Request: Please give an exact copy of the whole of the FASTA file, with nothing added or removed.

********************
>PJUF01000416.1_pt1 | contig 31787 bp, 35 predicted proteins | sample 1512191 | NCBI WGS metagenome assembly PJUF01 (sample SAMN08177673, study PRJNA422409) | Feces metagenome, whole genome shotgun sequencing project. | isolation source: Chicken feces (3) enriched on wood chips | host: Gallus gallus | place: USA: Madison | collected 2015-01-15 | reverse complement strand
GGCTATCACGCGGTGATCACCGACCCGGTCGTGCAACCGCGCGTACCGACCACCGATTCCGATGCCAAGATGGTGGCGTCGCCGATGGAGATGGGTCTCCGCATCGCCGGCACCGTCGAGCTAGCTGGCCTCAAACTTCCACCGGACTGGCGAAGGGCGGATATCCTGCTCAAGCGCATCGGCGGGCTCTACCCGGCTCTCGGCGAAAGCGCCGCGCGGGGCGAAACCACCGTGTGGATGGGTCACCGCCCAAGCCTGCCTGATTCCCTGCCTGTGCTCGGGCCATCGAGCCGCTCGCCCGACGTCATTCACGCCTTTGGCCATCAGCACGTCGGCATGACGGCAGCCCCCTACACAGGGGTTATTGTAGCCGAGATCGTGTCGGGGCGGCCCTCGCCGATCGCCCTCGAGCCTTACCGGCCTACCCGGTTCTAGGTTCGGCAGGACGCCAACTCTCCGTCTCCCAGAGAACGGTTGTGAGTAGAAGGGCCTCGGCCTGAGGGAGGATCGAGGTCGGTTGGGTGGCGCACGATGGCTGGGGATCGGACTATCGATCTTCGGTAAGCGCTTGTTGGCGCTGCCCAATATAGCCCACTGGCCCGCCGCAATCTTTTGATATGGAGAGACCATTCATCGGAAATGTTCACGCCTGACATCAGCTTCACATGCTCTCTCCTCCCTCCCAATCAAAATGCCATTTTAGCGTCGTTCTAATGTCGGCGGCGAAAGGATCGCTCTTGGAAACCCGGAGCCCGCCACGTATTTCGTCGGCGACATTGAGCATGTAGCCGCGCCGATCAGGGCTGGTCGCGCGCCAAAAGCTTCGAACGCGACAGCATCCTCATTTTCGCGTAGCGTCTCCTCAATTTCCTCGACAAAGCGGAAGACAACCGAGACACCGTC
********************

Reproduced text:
>PJUF01000416.1_pt1 | contig 31787 bp, 35 predicted proteins | sample 1512191 | NCBI WGS metagenome assembly PJUF01 (sample SAMN08177673, study PRJNA422409) | Feces metagenome, whole genome shotgun sequencing project. | isolation source: Chicken feces (3) enriched on wood chips | host: Gallus gallus | place: USA: Madison | collected 2015-01-15 | reverse complement strand
GGCTATCACGCGGTGATCACCGACCCGGTCGTGCAACCGCGCGTACCGACCACCGATTCCGATGCCAAGATGGTGGCGTCGCCGATGGAGATGGGTCTCCGCATCGCCGGCACCGTCGAGCTAGCTGGCCTCAAACTTCCACCGGACTGGCGAAGGGCGGATATCCTGCTCAAGCGCATCGGCGGGCTCTACCCGGCTCTCGGCGAAAGCGCCGCGCGGGGCGAAACCACCGTGTGGATGGGTCACCGCCCAAGCCTGCCTGATTCCCTGCCTGTGCTCGGGCCATCGAGCCGCTCGCCCGACGTCATTCACGCCTTTGGCCATCAGCACGTCGGCATGACGGCAGCCCCCTACACAGGGGTTATTGTAGCCGAGATCGTGTCGGGGCGGCCCTCGCCGATCGCCCTCGAGCCTTACCGGCCTACCCGGTTCTAGGTTCGGCAGGACGCCAACTCTCCGTCTCCCAGAGAACGGTTGTGAGTAGAAGGGCCTCGGCCTGAGGGAGGATCGAGGTCGGTTGGGTGGCGCACGATGGCTGGGGATCGGACTATCGATCTTCGGTAAGCGCTTGTTGGCGCTGCCCAATATAGCCCACTGGCCCGCCGCAATCTTTTGATATGGAGAGACCATTCATCGGAAATGTTCACGCCTGACATCAGCTTCACATGCTCTCTCCTCCCTCCCAATCAAAATGCCATTTTAGCGTCGTTCTAATGTCGGCGGCGAAAGGATCGCTCTTGGAAACCCGGAGCCCGCCACGTATTTCGTCGGCGACATTGAGCATGTAGCCGCGCCGATCAGGGCTGGTCGCGCGCCAAAAGCTTCGAACGCGACAGCATCCTCATTTTCGCGTAGCGTCTCCTCAATTTCCTCGACAAAGCGGAAGACAACCGAGACACCGTC